After two years of not gigging live, what were the chances of two gigs coming along at the same time, like buses?
I cannot lie, I was nervous. I had the same dilemma that many comedians do when they have not performed live for a long time. Do you use tried and tested material which you know works or do you try new work, which you think could be funny but might not be, and end the restart of your comedy career?
The promoter of the gig described me as the leader of the older comedy folk, putting a different slant on my performance. I could afford to be different, not talk about what young comedians talk about. But would people be interested? Would they laugh or would I be laughed off?
This was not an open mic – people were paying money to see us. With that comes responsibility. Plus I had two new friends, who I had made during lockdown on social media, the ones I mentioned in my last blog, who were coming to see if I was as funny in real life as I was on Twitter.
A lot of my early comedy sets were about identity with being asked that age-old question, “Where are you from?” “No, where are you really, really from?”
I felt it had to be addressed when I first started stand-up, as I realised that I confused people. Having brown skin comes with its own assumptions, people expect an Asian accent but out comes the Scottish brogue. “Your face doesn't match your voice,” said the American at a conference in the days when we went there in person. How I miss those work trips to the south of France, or that’s what it said on my tax return!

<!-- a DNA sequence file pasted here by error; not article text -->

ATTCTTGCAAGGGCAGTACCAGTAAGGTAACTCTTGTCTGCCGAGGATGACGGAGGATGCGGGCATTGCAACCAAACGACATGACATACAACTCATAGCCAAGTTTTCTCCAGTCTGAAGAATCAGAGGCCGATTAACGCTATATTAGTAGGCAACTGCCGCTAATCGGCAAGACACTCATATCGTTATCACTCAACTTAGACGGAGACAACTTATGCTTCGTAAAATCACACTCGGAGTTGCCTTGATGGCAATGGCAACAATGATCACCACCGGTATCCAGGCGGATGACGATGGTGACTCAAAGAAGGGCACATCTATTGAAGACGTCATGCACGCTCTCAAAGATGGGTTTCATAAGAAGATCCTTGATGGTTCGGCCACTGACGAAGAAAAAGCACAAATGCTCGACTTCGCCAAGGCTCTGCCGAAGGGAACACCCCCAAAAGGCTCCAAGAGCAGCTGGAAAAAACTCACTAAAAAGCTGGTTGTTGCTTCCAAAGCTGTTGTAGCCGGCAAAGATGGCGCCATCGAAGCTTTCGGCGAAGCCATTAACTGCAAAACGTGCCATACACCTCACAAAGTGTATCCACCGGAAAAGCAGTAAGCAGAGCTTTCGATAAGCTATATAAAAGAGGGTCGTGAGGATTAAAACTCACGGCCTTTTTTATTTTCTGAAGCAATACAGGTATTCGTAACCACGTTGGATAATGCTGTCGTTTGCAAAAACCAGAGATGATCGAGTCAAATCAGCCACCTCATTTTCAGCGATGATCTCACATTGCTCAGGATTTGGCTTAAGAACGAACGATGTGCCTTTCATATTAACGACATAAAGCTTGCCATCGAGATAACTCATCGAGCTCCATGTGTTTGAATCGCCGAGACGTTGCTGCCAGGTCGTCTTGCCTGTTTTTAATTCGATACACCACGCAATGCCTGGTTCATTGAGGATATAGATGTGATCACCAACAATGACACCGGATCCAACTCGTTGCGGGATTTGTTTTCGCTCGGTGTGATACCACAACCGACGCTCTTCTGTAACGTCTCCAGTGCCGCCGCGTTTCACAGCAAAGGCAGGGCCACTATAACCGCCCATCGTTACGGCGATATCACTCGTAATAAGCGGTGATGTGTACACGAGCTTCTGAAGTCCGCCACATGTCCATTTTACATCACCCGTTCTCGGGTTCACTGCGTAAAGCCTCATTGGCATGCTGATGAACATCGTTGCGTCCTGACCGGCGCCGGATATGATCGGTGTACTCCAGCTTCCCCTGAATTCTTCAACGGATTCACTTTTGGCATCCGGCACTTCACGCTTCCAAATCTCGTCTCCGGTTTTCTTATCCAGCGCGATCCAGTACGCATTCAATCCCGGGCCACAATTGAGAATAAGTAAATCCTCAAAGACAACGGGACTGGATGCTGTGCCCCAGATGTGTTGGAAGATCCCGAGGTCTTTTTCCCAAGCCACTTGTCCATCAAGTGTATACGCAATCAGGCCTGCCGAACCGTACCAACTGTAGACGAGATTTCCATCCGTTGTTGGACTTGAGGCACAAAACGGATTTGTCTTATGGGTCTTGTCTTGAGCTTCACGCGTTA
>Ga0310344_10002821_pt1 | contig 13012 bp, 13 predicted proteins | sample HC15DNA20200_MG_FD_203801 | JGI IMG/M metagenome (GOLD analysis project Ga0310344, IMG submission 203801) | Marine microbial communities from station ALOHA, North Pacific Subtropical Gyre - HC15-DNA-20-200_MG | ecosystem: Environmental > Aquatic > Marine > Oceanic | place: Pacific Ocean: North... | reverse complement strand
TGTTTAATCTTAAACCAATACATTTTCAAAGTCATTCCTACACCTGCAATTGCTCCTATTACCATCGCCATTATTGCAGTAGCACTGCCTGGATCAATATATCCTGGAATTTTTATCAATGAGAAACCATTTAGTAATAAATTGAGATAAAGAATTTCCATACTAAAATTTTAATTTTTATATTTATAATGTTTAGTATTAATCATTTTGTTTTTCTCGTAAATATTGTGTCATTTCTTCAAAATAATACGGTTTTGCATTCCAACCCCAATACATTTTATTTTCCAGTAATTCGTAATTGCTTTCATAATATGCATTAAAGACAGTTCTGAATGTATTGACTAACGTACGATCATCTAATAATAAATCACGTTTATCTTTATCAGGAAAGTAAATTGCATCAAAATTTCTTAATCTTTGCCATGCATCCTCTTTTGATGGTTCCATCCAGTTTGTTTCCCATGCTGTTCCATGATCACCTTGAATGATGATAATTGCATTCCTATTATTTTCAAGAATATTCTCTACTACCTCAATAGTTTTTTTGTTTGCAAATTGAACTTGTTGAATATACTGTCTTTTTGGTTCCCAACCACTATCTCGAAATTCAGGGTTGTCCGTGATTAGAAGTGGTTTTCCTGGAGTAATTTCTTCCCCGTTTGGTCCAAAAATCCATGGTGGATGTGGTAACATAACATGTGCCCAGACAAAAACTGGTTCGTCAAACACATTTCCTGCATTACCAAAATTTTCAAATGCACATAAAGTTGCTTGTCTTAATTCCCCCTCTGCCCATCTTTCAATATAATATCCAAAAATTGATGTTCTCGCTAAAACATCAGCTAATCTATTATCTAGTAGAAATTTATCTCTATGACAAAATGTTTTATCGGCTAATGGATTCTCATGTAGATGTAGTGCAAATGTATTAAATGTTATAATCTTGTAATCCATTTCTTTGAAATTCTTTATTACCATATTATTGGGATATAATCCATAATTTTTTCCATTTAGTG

So I filled an obligation to talk about my identity, to make people feel comfortable that they knew my heritage and could laugh at my jokes. I learned that from my first ever gig. People want to place you, want to put you in a box, it makes them feel comfortable. And if they are relaxed, they can enjoy themselves. Fear of the unknown can lead to fear of laughter.
There are not many Pakistani females of a certain vintage on the comedy scene, certainly not in Scotland. Having pandered to what the audience wanted in the past, I decided I wanted to be myself. To talk about my life, including my first ever comedy gig and share my thoughts as a mother on the dating scene. Yes, it was risky. I hadn't told the story out loud about my first ever comedy gig, but so much about comedy is confidence on stage. I have no problem standing up, it's being funny that can be the problem!
So I took the audience through my highs and lows and my trials and tribulations of the night when I performed my first ever comedy gig. How the stand collapsed in my hand when I took the mic out. How I forgot what I was going to say two minutes into the set; feeling like I had been thrown into the colosseum, with the lions desperate for some blood; the audience’s heartbeats racing in time with mine.
What do I say? The audience waited for my next words. So I said the first thing that came into my head.
“You do know I am from Pakistan.”
And at the end, they laughed - both audiences. Tick box.
Moral of story: be true to yourself. People will laugh and love you for being you.
Lubna is next on stage at venues across northern England from 6 April to 9 May as part of the highlights rural touring scheme: http://highlightsnorth.co.uk/event/tickbox/